In this issue: My thoughts on Full Site Editing, the latest posts on WebTNG, and some useful links from around the web.
Full Site Editing has a chicken and egg problem. Full Site Editing lets you create a theme, but you need a theme that supports it.
Dynamic WordPress – Full Site Editing and the Future of Themes and Page Builders
There is an expectation that Full Site Editing (FSE) will mean the end of themes and page builders. No it won’t.
I’ve seen it said in response to posts about page builders and working with dynamic data, “soon you will be able to do that with Full Site Editing.” No you won’t.
Full Site Editing is coming to WordPress 5.8 in June 2021. It will include FSE as a “minimum viable product,” otherwise known as a limited first version. The target functionality for FSE in WordPress 5.8 is the ability to recreate the Twenty Twenty-One theme templates using Gutenberg. Everyone who is using the Twenty Twenty-One theme for their sites raise your hand.
What’s a theme? A theme is a collection of templates for the layout and display of your content. The pro version of many modern page builders include a “theme builder,” or the ability to create templates that can replace the ones that a theme provides. We are talking about templates for header, footer, single, archive, blog, home page, 404, search results, and so on. FSE is going to be a theme builder. You will be able to create your own theme templates using Gutenberg, but you will still need a theme that supports this functionality, so themes aren’t dead. Even conventional “classic” themes like we have today aren’t dead. All they will need to do is add support for FSE. Kadence and Blocksy have already said they will support FSE, and many of the other big players may also, or they may provide their own fully functional variation.
GeneratePress just released an alpha version 2 of their pro theme. From the announcement, “GP Premium 2.0 brings you theme building using the core block editor and the GenerateBlocks plugin.” And further on, “Over the last 18 months, we have been carefully planning, designing, and developing the necessary components to realize what has been a long-term vision for the future of GeneratePress – block-based theme building.” Right, why wait for Gutenberg.
While GeneratePress implemented the idea in their own way, I expect that most themes will just find a way to support FSE and allow theme templates to be overridden by ones created using FSE. There is no reason why page builders can’t support FSE templates also. I’m waiting for “Beaver Builder Blocks” (that’s a thing isn’t it?) and for Beaver Themer to support Gutenberg. For that matter, who would be surprised if instead of killing off page builders, FSE gives rise to a whole new generation of FSE builders, because many people will find FSE, like Gutenberg, as being too limited and not full featured enough.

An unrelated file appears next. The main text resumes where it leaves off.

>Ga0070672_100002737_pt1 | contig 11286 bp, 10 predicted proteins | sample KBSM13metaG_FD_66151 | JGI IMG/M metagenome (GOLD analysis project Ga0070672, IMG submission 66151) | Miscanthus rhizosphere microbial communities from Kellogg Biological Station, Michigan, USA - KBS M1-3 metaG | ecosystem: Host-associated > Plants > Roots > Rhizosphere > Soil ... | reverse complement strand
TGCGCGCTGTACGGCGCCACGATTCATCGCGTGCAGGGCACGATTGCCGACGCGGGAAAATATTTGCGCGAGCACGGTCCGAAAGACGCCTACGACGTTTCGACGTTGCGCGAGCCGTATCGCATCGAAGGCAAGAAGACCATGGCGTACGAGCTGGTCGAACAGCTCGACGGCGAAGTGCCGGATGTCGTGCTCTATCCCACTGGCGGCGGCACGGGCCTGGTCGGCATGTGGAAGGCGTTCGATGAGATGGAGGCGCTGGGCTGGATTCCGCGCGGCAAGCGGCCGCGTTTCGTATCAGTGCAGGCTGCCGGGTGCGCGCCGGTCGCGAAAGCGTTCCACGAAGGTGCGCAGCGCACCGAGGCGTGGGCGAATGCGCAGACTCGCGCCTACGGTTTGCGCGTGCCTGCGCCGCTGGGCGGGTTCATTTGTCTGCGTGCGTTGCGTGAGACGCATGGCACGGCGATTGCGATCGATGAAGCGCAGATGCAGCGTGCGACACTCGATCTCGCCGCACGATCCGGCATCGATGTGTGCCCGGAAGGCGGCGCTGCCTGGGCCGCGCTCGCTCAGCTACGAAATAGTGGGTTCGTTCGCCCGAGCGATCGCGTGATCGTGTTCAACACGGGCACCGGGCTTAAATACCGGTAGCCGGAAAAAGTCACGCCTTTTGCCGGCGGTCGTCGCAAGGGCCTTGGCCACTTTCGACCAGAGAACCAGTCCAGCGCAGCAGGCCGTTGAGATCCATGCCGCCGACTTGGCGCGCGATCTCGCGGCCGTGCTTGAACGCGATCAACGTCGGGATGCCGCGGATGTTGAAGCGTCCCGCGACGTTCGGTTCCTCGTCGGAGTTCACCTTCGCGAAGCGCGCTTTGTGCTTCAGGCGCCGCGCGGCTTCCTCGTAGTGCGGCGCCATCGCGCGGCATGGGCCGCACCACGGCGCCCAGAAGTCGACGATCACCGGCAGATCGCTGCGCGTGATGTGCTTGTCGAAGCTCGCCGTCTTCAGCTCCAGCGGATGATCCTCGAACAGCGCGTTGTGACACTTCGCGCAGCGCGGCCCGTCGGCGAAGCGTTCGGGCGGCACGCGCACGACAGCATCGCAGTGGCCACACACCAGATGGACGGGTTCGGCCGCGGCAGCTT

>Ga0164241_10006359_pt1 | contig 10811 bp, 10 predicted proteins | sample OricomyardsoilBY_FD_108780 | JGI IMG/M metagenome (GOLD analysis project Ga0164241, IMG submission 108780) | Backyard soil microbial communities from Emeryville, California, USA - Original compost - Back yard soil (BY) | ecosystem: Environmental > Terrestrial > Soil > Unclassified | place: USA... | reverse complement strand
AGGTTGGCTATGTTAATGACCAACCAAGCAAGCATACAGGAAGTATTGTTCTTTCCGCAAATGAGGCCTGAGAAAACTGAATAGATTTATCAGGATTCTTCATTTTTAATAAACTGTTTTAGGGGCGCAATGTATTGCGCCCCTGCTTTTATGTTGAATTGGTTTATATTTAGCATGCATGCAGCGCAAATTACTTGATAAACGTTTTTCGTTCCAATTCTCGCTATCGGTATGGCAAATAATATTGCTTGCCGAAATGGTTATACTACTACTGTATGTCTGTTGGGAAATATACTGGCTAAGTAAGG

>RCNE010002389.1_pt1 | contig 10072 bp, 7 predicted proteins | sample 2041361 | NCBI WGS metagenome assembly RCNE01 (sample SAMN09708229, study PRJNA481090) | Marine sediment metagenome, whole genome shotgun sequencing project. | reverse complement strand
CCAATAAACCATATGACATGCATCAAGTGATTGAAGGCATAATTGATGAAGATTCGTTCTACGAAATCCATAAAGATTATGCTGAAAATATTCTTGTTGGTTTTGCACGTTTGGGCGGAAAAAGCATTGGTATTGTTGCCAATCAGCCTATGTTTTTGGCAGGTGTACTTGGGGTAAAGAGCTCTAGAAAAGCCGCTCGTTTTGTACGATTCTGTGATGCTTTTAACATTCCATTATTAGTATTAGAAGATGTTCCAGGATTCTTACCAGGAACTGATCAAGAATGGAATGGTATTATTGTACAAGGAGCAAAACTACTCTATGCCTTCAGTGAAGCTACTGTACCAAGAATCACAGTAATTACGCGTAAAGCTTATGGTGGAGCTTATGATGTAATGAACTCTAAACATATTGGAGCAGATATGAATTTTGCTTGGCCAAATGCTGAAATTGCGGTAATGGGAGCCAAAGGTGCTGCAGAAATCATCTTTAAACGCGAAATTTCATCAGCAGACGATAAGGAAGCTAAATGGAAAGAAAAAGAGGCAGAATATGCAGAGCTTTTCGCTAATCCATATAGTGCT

FSE may support Custom Post Types, but there is no talk of supporting custom fields. We have seen some blocks that support custom fields, and some block builders that let you create blocks that support custom fields, but so far Toolset is the only tool that provides the ability to create theme templates using Gutenberg. By the way, Toolset only supports the creation of templates for the area between the header and footer. Toolset, ACF Blocks, ACF Pro, and Meta Box are well positioned to leverage FSE, if they are nimble enough to do so.
So when Full Site Editing drops with the release of WordPress 5.8, the trumpets will not sound, themes and page builders will not turn to ash, and we will not be freed from the shackles of needing to pick the best theme and builder options to match out skills, goals, and workflow. Full Site Editing will be the breeding ground for more options, not fewer. That’s just life with WordPress.
Did I get it wrong? Did I miss something? Let me know in the comments below.
From Around the Web
What’s Up Next?
There is more I could write about Oxygen, but what I really want to do next is create a “getting started with Gutenberg” tutorial.
Thank you for reading. I’d like to hear what you have to say about the newsletter content and what you are excited about. Feel free to comment or send me an email through the contact form.
February 28, 2021